Jan 26, 2022 - Economy

Fed plays wait and see with monetary policy

Illustration: Sarah Grillo/Axios

Illustration: Sarah Grillo/Axios

Fed leaders see an economy too much in flux to say definitively how they’ll transition the country away from the past two financially piqued years.

Catch up quick: The Federal Reserve confirmed Wednesday expectations for an interest rate hike in March and that its massive bond-buying program would end by then.

  • At the same time, chair Jerome Powell withheld exactly how aggressively the Fed might proceed for the rest of the year — how big the hikes would be and how many times it might raise rates. 

Why it matters: Investors and lenders looking for details of the Fed's monetary tightening plan this year will have to wade through more uncertainty.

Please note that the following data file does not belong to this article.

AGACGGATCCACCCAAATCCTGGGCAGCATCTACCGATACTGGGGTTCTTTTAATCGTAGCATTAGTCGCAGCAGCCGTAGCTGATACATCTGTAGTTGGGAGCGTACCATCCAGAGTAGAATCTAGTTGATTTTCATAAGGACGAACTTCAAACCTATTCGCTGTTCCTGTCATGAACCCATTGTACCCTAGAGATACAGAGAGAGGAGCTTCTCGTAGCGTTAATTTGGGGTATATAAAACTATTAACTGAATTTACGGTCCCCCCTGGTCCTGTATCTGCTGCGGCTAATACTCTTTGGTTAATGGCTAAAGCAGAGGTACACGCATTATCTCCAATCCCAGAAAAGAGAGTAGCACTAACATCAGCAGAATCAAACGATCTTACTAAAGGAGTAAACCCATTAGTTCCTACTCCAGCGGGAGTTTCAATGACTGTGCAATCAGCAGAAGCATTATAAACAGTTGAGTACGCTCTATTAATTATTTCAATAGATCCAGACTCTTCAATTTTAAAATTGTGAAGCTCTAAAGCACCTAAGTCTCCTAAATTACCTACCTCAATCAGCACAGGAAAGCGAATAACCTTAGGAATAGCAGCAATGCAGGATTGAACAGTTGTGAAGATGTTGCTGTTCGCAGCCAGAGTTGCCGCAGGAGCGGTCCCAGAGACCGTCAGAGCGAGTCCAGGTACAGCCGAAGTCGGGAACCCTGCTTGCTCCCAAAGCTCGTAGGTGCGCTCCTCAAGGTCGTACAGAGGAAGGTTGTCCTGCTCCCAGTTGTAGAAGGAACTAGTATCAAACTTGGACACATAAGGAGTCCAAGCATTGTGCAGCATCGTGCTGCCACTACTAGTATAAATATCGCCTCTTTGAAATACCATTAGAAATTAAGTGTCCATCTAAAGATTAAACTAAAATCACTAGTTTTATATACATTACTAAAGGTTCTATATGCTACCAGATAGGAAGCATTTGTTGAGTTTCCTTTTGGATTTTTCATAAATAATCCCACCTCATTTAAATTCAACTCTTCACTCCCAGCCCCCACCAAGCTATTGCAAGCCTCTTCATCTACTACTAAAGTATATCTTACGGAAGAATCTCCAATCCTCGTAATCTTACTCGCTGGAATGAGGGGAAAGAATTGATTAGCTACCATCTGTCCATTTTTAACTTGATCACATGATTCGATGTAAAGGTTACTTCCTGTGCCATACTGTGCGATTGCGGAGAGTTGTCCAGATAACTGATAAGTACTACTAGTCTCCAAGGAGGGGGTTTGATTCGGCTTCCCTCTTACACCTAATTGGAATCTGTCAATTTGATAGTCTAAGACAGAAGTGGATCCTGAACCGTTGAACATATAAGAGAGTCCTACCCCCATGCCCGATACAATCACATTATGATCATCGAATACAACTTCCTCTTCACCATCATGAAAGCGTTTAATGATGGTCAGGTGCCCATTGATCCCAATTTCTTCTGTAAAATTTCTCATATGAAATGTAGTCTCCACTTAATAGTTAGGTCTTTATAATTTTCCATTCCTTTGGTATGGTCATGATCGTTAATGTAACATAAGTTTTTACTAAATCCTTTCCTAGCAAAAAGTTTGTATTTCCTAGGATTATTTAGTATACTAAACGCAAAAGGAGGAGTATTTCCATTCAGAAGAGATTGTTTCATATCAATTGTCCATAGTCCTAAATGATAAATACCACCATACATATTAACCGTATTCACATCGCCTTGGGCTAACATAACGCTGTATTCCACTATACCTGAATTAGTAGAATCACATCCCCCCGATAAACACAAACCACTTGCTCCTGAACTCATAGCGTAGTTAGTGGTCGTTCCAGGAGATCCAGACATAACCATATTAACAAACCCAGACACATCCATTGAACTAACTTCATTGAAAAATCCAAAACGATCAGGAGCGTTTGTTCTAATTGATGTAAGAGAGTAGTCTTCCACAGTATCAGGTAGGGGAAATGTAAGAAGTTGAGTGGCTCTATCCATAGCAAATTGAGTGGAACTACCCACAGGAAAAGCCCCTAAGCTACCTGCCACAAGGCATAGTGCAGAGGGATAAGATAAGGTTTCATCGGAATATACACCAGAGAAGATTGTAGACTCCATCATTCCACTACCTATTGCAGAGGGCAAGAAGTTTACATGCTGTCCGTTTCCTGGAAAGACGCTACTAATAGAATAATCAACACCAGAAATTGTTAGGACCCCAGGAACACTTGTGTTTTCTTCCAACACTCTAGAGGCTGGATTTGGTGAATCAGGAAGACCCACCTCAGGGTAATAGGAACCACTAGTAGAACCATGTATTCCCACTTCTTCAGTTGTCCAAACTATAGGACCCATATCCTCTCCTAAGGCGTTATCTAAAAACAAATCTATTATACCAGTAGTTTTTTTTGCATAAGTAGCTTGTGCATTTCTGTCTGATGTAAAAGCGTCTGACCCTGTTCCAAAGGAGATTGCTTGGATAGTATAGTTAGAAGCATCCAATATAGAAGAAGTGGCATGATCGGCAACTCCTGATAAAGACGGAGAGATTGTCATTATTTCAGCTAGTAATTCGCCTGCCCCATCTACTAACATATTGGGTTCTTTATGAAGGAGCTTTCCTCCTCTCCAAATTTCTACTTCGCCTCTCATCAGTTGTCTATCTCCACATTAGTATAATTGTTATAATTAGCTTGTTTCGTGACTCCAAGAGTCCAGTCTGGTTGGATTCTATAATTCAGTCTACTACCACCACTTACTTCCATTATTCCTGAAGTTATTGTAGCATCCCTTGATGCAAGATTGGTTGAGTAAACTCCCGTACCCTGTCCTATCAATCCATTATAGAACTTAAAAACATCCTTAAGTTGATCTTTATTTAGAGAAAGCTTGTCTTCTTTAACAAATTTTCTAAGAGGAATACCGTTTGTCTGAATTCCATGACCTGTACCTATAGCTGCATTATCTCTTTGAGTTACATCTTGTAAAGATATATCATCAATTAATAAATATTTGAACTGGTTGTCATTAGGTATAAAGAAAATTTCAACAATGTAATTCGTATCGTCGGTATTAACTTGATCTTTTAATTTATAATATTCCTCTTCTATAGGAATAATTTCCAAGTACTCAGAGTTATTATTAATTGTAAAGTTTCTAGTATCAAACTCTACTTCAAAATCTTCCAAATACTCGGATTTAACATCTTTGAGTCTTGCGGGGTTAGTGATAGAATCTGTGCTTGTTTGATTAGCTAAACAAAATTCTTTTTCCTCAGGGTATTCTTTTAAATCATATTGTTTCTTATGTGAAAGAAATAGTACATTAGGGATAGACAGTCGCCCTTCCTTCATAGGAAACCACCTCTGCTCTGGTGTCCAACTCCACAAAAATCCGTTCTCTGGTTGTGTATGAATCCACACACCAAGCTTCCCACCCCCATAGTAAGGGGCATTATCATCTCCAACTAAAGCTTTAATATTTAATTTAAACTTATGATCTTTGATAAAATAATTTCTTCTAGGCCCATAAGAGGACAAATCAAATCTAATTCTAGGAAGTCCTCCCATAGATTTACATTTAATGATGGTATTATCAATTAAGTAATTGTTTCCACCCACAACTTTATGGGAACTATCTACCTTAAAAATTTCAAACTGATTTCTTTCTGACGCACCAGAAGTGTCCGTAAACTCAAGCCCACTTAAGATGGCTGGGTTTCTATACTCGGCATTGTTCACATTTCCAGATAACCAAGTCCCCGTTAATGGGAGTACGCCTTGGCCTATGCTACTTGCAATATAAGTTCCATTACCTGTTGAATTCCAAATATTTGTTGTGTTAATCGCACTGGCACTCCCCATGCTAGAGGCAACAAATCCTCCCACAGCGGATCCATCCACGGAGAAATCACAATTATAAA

• Markets had traded up ahead of the announcement at 2pm and swung drastically into the red as Powell talked to reporters, before recovering some of the losses.

What he's saying: “It is not possible to predict with much confidence exactly what path for our policy rate is going to prove appropriate,” Powell told reporters.

The big picture: With inflation at a 40-year high, the Fed is contending with an economy of its own making — “high-class problems” that come with the recovery, said Powell.

Be smart: Inflation is a “particular economic scourge” for low-wage workers, Joseph Fuller, professor of management practice at Harvard Business School, tells Axios.

  • Rising prices can lead to more people switching jobs to try to get higher wages, which in turn leads to labor supply issues for employers.

The bottom line: The pandemic is still not over and neither is the uncertainty that it has brought.

Go deeper: Powell faces management of an economy he helped create

Go deeper